Citing an unnamed source, CBC News has reported that the Trudeau government has worked out an arrangement that could enable completion of the Trans Mountain Pipeline Expansion project.
This agreement in principle has been reached between Finance Minister Bill Morneau and the pipeline's major shareholder, Kinder Morgan.
Details are reportedly still being finalized before an agreement can be released.
The $7.4-billion project would triple shipments of diluted bitumen to 890,000 barrels per day. It would flow from Alberta through Trans Mountain's system to Burnaby.
If the pipeline project is completed, it would result in a nearly seven-fold increase in oil-tanker traffic in the waters off Vancouver.
In the meantime, First Nations are challenging the National Energy Board's approval in the Federal Court of Appeal.
"Canada cannot indemify against the risks of not respecting Indigenous title and rights," Union of B.C. Indian Chiefs president Grand Chief Stewart Phillip said in a news release on May 16.
Texas-based Kinder Morgan spun off its Canadian operation into a separate publicly traded company called Kinder Morgan Canada.
The parent company owns 70 percent of the shares.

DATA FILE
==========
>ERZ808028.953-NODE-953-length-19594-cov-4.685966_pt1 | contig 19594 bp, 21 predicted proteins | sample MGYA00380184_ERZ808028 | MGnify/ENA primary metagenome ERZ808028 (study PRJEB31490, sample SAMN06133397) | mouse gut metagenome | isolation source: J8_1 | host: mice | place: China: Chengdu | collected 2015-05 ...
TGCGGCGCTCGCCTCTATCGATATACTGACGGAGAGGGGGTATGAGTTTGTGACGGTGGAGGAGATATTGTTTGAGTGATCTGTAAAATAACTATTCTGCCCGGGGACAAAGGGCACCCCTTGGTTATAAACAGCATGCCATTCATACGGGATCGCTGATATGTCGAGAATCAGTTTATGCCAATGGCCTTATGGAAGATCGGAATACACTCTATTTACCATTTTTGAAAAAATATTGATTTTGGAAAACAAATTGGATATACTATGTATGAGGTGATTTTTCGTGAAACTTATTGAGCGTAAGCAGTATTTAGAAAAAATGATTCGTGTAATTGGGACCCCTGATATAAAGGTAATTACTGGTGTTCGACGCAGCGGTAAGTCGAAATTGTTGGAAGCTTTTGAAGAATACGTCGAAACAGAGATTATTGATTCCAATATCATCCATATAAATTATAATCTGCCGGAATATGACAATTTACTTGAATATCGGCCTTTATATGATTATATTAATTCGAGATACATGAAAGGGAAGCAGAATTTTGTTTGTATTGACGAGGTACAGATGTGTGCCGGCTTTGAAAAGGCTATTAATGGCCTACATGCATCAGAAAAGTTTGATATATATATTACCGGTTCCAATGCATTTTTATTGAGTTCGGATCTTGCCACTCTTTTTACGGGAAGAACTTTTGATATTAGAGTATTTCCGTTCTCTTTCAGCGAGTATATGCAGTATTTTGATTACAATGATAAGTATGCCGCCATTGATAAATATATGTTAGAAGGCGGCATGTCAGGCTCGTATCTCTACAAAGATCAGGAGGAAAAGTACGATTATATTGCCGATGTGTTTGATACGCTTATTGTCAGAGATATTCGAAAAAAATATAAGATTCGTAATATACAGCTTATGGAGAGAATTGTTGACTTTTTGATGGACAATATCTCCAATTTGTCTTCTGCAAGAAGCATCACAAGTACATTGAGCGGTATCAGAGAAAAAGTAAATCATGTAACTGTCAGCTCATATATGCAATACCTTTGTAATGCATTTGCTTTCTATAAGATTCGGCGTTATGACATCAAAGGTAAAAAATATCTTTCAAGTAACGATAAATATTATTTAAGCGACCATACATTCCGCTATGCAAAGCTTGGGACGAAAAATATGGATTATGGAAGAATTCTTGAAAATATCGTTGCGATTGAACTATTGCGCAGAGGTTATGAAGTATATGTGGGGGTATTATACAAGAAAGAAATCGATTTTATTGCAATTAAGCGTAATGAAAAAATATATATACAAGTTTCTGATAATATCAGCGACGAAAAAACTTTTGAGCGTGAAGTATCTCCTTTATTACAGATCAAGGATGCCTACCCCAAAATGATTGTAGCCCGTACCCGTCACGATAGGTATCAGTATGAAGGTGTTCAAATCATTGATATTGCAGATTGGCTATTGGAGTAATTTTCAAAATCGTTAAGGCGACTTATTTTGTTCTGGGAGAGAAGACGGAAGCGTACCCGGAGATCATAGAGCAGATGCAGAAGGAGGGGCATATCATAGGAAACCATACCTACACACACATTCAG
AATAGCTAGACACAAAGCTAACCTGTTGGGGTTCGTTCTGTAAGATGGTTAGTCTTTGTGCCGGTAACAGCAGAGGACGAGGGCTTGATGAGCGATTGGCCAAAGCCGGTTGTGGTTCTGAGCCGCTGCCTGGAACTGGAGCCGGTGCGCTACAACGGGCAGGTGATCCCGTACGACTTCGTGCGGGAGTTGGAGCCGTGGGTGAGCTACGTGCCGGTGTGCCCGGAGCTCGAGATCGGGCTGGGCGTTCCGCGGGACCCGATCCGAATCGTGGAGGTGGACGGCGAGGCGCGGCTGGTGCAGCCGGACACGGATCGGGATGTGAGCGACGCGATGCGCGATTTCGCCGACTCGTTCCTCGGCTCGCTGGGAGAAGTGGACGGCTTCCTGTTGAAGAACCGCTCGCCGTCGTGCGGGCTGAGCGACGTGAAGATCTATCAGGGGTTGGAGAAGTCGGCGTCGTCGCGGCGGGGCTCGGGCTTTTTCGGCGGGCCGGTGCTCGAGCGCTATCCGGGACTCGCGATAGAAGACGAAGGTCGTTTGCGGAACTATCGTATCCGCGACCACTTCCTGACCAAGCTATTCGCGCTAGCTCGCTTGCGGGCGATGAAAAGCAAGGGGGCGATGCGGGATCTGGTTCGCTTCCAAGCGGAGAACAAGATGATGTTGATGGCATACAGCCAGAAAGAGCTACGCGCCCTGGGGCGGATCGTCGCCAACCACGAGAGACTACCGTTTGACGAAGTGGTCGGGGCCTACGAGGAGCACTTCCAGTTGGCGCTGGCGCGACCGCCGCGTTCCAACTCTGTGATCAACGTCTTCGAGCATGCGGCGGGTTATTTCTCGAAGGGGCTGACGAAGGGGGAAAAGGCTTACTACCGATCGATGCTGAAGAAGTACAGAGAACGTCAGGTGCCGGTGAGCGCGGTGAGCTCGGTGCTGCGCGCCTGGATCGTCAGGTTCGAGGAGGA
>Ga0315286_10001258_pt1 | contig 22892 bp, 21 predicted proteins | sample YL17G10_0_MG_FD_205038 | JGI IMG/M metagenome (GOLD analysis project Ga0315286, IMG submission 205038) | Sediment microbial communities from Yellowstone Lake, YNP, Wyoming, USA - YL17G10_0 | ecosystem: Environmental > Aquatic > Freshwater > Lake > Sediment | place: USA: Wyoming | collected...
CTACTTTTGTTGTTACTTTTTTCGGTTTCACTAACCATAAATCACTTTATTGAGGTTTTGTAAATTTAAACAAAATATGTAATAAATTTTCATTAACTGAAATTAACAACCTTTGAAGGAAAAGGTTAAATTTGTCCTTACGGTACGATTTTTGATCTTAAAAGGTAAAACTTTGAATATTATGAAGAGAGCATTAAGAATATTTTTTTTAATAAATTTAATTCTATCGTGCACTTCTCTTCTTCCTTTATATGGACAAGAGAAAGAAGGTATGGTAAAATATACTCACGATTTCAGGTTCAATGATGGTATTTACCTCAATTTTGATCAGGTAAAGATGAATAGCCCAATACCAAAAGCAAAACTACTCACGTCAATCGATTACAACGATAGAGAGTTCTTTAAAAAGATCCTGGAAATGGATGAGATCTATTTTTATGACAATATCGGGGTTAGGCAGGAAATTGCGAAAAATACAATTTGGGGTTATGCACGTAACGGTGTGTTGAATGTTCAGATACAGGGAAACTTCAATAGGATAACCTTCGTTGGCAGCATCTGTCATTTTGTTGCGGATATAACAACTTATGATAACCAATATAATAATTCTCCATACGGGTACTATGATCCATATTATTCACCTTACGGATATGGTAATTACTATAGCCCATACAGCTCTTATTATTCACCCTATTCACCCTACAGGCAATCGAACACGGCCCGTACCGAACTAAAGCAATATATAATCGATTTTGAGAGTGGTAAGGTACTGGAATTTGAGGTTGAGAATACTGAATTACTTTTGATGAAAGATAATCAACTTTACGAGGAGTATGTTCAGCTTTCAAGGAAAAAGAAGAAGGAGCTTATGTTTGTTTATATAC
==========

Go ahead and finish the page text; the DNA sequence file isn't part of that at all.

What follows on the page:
Prime Minister Justin Trudeau has declared that the pipeline will be built.
In any attempt to bring this about, the federal government has several options, including:
* buying Kinder Morgan's stake in Kinder Morgan Canada and then selling the project after it's completed;
* providing financial guarantees to Kinder Morgan Canada should the pipeline not be completed in time to meet its contractual obligations to shippers;
* providing financial guarantees to investors who are interested in buying Kinder Morgan's stake in Kinder Morgan Canada.
In early April, the parent company announced that it was suspending all nonessential spending on the Trans Mountain project.
At that time, it has given a deadline of May 31 to achieve certainty before it would resume investing in the pipeline expansion.
Critics in the environmental movement have often suggested that the Trans Mountain project is not financially viable.
The Canadian Taxpayers Federation has insisted that nationalizing the pipeline is a "terrible idea".
And business journalist Paul McKay has accused the media of "malpractice" in its failure to report on what he calls the "bitumen bubble".
"In a recent three-part series of investigative reports published by The Energy Mix, I laid out an evidence-based argument that there is no credible business case to support an expansion of oil sand exports or the proposed Trans Mountain and Keystone XL pipelines," McKay recently wrote on the National Observer website.